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  • halosandheroes
    Post count: 1

    I have several symptoms and they seem to be increasing daily. I am currently waiting to see a neurosurgeon. I have a brain mri that the results indicated chiari malformation. I would like to know the size of the chiari malformation.
    Also I have an mri of thoracic spine that I was wondering about the diagnosis of hemangioma…can you confirm. I wondered if there was something more going on in that area.
    Just a few of my symptoms…fingers numb on right hand, difficulty with fine motor skills, muscle fatigue when walking short distances, memory loss, bladder control issues, constant wrist pain, constant shoulder pain, visual problems, dizzyness, fall a lot, facial numbness, headaches, etc. Negative for carpal tunnel. Negative for pinched nerves…so far only diagnosis is chiari malformation. Thank you for opinion on any of this. I can not find a way to attach files. Is there a way to email them to you?

    Donald Corenman, MD, DC
    Post count: 8500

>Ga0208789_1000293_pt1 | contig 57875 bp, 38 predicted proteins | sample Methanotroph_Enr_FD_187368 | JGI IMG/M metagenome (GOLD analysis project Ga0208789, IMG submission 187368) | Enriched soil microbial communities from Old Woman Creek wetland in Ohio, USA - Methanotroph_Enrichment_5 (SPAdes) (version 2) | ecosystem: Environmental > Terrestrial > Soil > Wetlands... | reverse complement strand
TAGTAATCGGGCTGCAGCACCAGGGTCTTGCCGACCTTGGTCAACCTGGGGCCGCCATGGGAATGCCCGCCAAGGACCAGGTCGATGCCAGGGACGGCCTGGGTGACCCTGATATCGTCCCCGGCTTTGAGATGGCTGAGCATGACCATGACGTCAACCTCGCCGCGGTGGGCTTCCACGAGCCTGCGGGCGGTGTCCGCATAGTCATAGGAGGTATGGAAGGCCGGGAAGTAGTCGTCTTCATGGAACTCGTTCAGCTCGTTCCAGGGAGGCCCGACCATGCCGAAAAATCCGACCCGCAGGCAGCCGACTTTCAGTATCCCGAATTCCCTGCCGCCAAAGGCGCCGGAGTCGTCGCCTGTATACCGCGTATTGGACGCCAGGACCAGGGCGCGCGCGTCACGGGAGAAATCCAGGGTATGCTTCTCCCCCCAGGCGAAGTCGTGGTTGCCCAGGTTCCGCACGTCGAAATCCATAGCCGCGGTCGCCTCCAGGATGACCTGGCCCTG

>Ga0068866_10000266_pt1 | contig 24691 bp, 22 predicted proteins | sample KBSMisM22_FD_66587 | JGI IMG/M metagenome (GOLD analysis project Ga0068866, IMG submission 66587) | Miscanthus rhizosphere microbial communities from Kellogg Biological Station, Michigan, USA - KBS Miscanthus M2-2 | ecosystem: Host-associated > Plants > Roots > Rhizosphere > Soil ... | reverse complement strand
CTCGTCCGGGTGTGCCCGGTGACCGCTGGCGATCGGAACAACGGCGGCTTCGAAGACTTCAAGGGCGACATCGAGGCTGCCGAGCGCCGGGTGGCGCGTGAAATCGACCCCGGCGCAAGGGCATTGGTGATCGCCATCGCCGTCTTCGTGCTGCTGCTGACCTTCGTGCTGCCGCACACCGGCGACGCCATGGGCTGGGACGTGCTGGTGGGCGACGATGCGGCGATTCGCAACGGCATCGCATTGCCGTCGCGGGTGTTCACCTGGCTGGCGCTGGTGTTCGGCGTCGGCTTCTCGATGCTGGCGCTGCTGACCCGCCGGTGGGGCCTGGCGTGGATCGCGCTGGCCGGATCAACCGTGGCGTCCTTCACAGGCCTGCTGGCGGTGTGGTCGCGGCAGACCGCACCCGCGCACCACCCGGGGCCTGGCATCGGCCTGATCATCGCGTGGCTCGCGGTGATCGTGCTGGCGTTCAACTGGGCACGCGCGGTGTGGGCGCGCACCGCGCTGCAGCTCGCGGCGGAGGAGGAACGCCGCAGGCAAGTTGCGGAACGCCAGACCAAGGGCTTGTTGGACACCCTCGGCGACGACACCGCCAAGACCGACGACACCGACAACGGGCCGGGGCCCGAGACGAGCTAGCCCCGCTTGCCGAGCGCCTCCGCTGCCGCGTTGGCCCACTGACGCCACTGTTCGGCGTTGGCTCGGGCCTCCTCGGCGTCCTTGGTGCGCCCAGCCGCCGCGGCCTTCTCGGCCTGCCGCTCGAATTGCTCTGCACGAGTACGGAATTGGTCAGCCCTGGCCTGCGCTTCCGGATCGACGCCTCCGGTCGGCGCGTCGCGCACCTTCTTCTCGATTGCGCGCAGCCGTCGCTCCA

Arnold Chirari malformation is a problem with the brain stem at the base of the skull. The cerebellum is the part of the brain at the lowest aspect of the skull and has two paired structures, the cerebellar tonsils that are right above the foramen magnum- the hole at the base of the skull that the spinal cord exits from and arteries enter to supply the base of the brain.

    In a case that these tonsils descend or are “pushed” into the foramen magnum to crowd the spinal cord, this is call an Arnold Chirai type 1 malformation. This may or may not be symptomatic. The type 2 disorder has more of the brain stem that is pushed down to crowd out the spinal cord and is more associated with symptoms.

    Symptoms include balance problems, arm and leg weakness, paresthesias (pins and needles) and numbness, swallowing, tinnitis (ringing in the ears), nausea, vomiting, headache and base of the skull pain. A condition called syringomyelia can occur which is a collection of fluid in the spinal cord- associated with the type 2 problems.

    The “size” of the Arnold Chiari disorder depends upon how “congested” and deformed the brain stem is and what signs and symptoms are associated.

    The “hemangioma” found in the thoracic spine may or may not be a problem. Benign hemangiomas are quite commonly seen on an MRI of the vertebral body and generally do not cause problems but there are rare hemangiomas that can be troublemakers. You need a good consultation to determine the significance of both.

    Dr. Corenman

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